By Jamey Campbell, CFRE
The early results are in, and it appears that Americans gave $456.7 billion to charity in 2014. That’s a 9 percent increase over 2013. Giving to everything from religious organizations, to social services, to education, Americans continue to be the most generous people in the world.
Americans may give away more money than any other country in the world, but how much is “more?” You might be surprised. In 2013, Barna Group conducted a poll about donor trends in the United States and found that more than half of Americans said they donated money or items (or both) to a cause they cared about in the previous year.
According to Barna, a person’s religious identification has a lot to do with whether or not they donate to causes they believe in. Evangelicals were far more likely to donate money, items or time as a volunteer. A total of 79 percent of those who identified themselves as evangelicals donated money, items or time in the previous year. Most people (55 percent) indicated they gave away $500 or less per year while only 5 percent said they gave away more than $5,000 per year.
It’s easy to look at the numbers and do the math. But all we get are more numbers, percentages, etc. What I think is important is the motivation behind the giving and the benefits of giving—both for the recipient and the donor.
Hardly a day goes by that I don’t receive some kind of solicitation in the mail or by email. Some come from organizations we support and are interested in, but most are not. Being in the fundraising business myself, I realize I probably receive more than the average person just because I am interested in what others are doing and how they are communicating with their current and potential givers.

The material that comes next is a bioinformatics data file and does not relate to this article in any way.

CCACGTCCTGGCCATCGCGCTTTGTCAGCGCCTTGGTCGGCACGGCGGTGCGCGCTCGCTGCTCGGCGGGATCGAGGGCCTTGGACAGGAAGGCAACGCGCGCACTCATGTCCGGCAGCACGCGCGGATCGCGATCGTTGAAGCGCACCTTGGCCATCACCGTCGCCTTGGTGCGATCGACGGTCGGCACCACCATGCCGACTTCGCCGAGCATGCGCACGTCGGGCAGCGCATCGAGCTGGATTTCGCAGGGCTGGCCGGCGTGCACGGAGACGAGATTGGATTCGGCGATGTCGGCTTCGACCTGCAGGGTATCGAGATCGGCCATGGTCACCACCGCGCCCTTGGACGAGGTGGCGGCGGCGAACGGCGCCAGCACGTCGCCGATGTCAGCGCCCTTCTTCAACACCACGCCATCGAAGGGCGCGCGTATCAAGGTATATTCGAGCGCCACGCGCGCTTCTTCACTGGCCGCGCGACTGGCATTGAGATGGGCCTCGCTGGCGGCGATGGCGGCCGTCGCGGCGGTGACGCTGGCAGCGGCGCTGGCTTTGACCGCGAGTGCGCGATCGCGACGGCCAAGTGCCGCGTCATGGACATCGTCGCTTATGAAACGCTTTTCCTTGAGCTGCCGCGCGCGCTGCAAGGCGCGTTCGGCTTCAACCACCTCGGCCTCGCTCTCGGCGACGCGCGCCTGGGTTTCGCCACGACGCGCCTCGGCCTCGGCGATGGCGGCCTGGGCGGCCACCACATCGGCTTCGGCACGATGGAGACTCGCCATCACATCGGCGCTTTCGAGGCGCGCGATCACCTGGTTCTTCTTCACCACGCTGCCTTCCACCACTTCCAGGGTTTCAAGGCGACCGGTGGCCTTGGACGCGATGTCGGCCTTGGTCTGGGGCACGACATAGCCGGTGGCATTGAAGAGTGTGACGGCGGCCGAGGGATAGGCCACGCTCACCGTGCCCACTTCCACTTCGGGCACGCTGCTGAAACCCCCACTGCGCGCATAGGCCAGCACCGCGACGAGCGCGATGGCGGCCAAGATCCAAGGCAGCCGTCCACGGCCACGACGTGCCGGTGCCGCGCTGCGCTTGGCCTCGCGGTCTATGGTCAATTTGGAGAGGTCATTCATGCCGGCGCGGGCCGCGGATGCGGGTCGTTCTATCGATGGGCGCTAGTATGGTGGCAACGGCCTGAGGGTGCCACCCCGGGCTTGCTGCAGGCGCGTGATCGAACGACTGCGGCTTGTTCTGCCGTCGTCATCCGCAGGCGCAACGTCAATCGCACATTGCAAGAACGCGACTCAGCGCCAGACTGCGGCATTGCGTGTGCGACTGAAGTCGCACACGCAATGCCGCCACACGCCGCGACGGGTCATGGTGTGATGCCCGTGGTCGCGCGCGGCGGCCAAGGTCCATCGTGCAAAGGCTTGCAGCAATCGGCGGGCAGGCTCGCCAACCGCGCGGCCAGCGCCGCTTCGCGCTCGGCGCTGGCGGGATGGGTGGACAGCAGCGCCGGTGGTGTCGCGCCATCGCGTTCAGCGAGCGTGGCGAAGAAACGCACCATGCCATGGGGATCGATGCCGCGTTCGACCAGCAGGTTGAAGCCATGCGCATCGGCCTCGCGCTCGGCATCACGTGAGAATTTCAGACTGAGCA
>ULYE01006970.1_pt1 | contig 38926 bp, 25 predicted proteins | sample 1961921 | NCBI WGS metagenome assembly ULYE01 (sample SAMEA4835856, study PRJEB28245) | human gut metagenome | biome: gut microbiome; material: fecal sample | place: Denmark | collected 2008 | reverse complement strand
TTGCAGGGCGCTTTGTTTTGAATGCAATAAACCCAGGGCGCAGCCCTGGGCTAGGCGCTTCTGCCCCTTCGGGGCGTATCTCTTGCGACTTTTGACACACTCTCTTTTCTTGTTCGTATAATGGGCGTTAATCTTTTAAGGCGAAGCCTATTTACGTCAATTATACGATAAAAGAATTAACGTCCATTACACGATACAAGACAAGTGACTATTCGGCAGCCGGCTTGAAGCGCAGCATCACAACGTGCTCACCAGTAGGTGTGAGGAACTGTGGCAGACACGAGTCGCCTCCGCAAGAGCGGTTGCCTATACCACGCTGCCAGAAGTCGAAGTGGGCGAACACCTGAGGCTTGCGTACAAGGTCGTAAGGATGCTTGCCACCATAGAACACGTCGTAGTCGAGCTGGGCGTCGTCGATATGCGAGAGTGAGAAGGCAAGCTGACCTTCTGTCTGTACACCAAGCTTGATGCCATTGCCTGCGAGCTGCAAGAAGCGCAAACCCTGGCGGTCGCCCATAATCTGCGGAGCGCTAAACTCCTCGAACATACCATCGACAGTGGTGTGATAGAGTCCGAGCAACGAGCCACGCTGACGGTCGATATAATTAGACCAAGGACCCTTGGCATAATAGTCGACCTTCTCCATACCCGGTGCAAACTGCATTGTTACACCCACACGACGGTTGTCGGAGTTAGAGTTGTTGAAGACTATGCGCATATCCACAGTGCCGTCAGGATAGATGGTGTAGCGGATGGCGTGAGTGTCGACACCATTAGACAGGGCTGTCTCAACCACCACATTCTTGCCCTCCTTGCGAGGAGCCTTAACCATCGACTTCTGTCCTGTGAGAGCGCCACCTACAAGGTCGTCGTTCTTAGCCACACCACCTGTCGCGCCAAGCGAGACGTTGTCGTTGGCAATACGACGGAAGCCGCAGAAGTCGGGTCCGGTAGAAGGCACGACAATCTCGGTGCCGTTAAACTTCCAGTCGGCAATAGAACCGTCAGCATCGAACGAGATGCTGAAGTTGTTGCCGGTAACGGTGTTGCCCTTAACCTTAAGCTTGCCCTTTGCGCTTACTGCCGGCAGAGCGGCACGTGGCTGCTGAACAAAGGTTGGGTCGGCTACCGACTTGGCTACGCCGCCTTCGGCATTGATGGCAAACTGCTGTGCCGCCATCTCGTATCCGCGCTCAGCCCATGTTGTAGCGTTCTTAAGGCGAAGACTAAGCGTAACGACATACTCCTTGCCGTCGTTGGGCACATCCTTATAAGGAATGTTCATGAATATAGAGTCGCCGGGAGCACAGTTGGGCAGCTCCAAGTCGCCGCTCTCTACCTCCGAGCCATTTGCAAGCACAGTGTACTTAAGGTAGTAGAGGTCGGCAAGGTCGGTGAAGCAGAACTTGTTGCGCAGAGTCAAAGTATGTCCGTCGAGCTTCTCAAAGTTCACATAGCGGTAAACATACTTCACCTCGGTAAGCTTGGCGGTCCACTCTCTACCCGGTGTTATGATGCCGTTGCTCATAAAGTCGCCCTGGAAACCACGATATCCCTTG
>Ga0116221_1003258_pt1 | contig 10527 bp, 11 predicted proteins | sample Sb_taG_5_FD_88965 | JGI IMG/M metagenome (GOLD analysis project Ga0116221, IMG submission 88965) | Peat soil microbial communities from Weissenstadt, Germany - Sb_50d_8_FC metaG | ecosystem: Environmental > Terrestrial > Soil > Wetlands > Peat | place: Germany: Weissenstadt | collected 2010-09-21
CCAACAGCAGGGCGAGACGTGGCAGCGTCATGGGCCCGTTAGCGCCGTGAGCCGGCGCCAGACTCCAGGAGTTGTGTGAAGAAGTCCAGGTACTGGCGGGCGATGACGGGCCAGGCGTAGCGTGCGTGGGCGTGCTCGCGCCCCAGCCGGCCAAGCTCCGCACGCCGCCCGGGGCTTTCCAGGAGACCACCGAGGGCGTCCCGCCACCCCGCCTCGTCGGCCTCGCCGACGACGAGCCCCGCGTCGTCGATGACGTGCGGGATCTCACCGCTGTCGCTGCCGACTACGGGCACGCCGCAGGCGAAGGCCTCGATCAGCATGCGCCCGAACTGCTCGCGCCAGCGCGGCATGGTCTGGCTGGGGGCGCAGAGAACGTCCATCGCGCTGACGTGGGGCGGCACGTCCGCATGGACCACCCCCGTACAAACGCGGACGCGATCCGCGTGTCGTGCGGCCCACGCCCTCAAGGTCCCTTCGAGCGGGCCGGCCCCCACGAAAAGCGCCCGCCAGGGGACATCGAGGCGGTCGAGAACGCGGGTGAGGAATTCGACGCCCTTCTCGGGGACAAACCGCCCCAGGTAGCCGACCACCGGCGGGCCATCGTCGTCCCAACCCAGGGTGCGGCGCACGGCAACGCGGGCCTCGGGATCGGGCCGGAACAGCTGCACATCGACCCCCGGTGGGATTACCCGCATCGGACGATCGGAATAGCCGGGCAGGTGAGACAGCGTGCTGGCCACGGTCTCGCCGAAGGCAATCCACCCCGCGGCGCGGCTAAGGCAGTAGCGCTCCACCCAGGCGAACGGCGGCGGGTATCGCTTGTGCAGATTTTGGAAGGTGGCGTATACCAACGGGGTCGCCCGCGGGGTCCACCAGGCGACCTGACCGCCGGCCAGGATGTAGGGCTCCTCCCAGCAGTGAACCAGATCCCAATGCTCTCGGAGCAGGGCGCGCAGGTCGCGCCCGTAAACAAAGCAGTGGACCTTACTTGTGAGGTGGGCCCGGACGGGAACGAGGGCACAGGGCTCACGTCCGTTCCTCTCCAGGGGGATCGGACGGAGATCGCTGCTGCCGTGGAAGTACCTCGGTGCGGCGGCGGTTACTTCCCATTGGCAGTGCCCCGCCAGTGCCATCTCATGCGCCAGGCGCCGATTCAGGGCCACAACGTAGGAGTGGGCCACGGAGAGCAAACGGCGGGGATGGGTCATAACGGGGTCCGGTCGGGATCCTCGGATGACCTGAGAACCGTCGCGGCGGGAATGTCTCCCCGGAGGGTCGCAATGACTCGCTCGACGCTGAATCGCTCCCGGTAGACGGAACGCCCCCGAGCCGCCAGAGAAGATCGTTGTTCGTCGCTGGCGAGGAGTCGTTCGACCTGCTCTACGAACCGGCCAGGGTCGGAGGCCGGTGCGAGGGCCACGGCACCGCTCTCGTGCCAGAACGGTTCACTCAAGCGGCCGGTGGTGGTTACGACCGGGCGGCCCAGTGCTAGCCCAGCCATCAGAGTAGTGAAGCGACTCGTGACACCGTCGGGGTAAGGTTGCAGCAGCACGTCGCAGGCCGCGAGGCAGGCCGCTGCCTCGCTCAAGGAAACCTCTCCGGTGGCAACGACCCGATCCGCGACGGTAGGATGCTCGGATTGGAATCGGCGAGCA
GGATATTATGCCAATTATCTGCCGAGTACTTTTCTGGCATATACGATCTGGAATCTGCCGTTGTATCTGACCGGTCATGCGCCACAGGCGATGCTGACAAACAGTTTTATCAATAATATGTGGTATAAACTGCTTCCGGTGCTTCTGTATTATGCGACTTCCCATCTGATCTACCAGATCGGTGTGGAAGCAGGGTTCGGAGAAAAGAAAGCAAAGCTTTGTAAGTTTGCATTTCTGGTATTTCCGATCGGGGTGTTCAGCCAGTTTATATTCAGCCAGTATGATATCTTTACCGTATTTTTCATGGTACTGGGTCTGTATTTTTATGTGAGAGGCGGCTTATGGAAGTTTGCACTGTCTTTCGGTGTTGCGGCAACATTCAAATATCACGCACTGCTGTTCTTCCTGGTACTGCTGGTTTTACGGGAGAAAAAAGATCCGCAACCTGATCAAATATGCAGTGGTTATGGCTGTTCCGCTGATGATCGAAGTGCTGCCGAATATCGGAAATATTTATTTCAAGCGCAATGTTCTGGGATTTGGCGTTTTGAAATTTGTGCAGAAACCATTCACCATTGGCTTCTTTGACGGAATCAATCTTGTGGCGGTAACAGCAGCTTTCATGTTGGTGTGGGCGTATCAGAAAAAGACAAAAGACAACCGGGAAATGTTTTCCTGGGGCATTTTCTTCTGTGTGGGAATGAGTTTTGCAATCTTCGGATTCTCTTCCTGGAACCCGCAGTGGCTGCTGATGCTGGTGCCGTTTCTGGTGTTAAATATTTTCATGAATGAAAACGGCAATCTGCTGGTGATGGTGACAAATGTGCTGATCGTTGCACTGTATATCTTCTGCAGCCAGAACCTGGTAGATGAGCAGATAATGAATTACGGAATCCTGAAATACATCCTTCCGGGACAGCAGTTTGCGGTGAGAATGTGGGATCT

So why do we give? Is it because organizations need our money? I hope that’s not the case. We should give because the people those organizations serve need our help. Maybe it’s feeding the hungry, or providing diapers for the new baby of a single mother, or providing healthcare to the uninsured, or helping kids in depressed areas receive a better education. All these things are noble causes.
With so many “opportunities,” how do we decide where to invest our gifts? Here at Christian Medical & Dental Associations, we have dozens of efforts requiring donor funding—from healthcare missions, to student ministry on 280 medical and dental school campuses, to training national surgeons in places like Kenya, Egypt and Ethiopia. All of these endeavors need donor support in order to be successful. But when I meet individually with donors, I don’t “sell” what we are doing. I ask what interests them personally and then seek to find something we are doing that will help meet their personal giving and ministry ideology. Then it becomes a partnership, a relationship; not just a transaction.
Giving is not just good for the recipient; it’s also good for the giver. Literally. In 2013, U.S. News reported that having money doesn’t necessarily make people happy, but giving it away—even if you are not rich—is likely to make you feel wealthier and, thus, happier. In the report, it was cited that giving away $500 has the same effect on happiness as earning an extra $10,000. So if you want to be happier, give away some money.
How about your physical health? Does giving impact that as well? You bet! Research suggests volunteering may reduce the risk of heart disease.
There’s also a study that indicates people who volunteer, whether it be serving at a community soup kitchen or visiting nursing homes, may reduce their early mortality rate by 22 percent compared to those who don’t.
Ultimately, giving is a personal choice. Even the Bible says we are not to give as a result of pressure from anyone. “Each one must give as he has decided in his heart, not reluctantly or under compulsion, for God loves a cheerful giver” (2 Corinthians 9:7, ESV). It sounds like the writer was already doing his own research about giving and happiness!
Finally, let me encourage you to make giving a family activity. Involve your spouse and children. Let them see you give and volunteer and they will view it as something important, something they will want to do themselves. When the benefits of giving are applied at the family level, the results will be enjoyed by all involved.
Jamey Campbell is Vice President for Stewardship Development at Christian Medical & Dental Associations. For more information about supporting CMDA’s ministry efforts here in the U.S. and around the world, please visit www.cmda.org/giving.